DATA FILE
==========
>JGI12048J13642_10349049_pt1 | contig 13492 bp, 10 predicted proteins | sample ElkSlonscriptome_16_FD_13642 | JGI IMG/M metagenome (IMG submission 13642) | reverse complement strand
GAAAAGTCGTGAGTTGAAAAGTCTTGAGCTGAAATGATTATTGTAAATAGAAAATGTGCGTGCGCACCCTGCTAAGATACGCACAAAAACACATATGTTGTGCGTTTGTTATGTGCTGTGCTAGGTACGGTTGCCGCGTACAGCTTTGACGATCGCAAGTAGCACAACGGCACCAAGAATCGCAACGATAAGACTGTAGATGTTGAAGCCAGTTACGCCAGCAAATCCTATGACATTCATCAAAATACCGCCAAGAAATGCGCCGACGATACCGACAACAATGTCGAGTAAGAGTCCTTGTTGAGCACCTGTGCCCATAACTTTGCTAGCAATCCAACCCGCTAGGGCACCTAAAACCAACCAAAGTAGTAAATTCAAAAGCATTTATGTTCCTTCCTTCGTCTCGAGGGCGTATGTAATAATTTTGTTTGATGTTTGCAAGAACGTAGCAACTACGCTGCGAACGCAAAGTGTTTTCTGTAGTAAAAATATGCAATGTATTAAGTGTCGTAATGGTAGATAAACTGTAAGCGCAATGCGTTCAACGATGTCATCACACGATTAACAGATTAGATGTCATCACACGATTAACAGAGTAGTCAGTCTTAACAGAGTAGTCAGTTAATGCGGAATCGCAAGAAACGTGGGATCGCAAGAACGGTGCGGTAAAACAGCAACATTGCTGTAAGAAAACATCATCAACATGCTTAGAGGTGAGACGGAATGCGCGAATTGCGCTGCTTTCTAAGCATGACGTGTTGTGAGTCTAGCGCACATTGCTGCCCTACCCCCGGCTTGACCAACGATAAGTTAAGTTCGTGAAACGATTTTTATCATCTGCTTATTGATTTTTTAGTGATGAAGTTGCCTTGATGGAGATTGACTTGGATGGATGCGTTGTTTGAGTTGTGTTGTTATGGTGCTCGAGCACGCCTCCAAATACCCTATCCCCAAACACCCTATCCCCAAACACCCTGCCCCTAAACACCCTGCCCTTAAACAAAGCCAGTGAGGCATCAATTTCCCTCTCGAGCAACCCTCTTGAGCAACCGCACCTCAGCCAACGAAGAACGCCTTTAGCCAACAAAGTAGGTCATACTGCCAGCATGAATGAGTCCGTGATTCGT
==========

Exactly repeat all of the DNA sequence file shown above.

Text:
>JGI12048J13642_10349049_pt1 | contig 13492 bp, 10 predicted proteins | sample ElkSlonscriptome_16_FD_13642 | JGI IMG/M metagenome (IMG submission 13642) | reverse complement strand
GAAAAGTCGTGAGTTGAAAAGTCTTGAGCTGAAATGATTATTGTAAATAGAAAATGTGCGTGCGCACCCTGCTAAGATACGCACAAAAACACATATGTTGTGCGTTTGTTATGTGCTGTGCTAGGTACGGTTGCCGCGTACAGCTTTGACGATCGCAAGTAGCACAACGGCACCAAGAATCGCAACGATAAGACTGTAGATGTTGAAGCCAGTTACGCCAGCAAATCCTATGACATTCATCAAAATACCGCCAAGAAATGCGCCGACGATACCGACAACAATGTCGAGTAAGAGTCCTTGTTGAGCACCTGTGCCCATAACTTTGCTAGCAATCCAACCCGCTAGGGCACCTAAAACCAACCAAAGTAGTAAATTCAAAAGCATTTATGTTCCTTCCTTCGTCTCGAGGGCGTATGTAATAATTTTGTTTGATGTTTGCAAGAACGTAGCAACTACGCTGCGAACGCAAAGTGTTTTCTGTAGTAAAAATATGCAATGTATTAAGTGTCGTAATGGTAGATAAACTGTAAGCGCAATGCGTTCAACGATGTCATCACACGATTAACAGATTAGATGTCATCACACGATTAACAGAGTAGTCAGTCTTAACAGAGTAGTCAGTTAATGCGGAATCGCAAGAAACGTGGGATCGCAAGAACGGTGCGGTAAAACAGCAACATTGCTGTAAGAAAACATCATCAACATGCTTAGAGGTGAGACGGAATGCGCGAATTGCGCTGCTTTCTAAGCATGACGTGTTGTGAGTCTAGCGCACATTGCTGCCCTACCCCCGGCTTGACCAACGATAAGTTAAGTTCGTGAAACGATTTTTATCATCTGCTTATTGATTTTTTAGTGATGAAGTTGCCTTGATGGAGATTGACTTGGATGGATGCGTTGTTTGAGTTGTGTTGTTATGGTGCTCGAGCACGCCTCCAAATACCCTATCCCCAAACACCCTATCCCCAAACACCCTGCCCCTAAACACCCTGCCCTTAAACAAAGCCAGTGAGGCATCAATTTCCCTCTCGAGCAACCCTCTTGAGCAACCGCACCTCAGCCAACGAAGAACGCCTTTAGCCAACAAAGTAGGTCATACTGCCAGCATGAATGAGTCCGTGATTCGT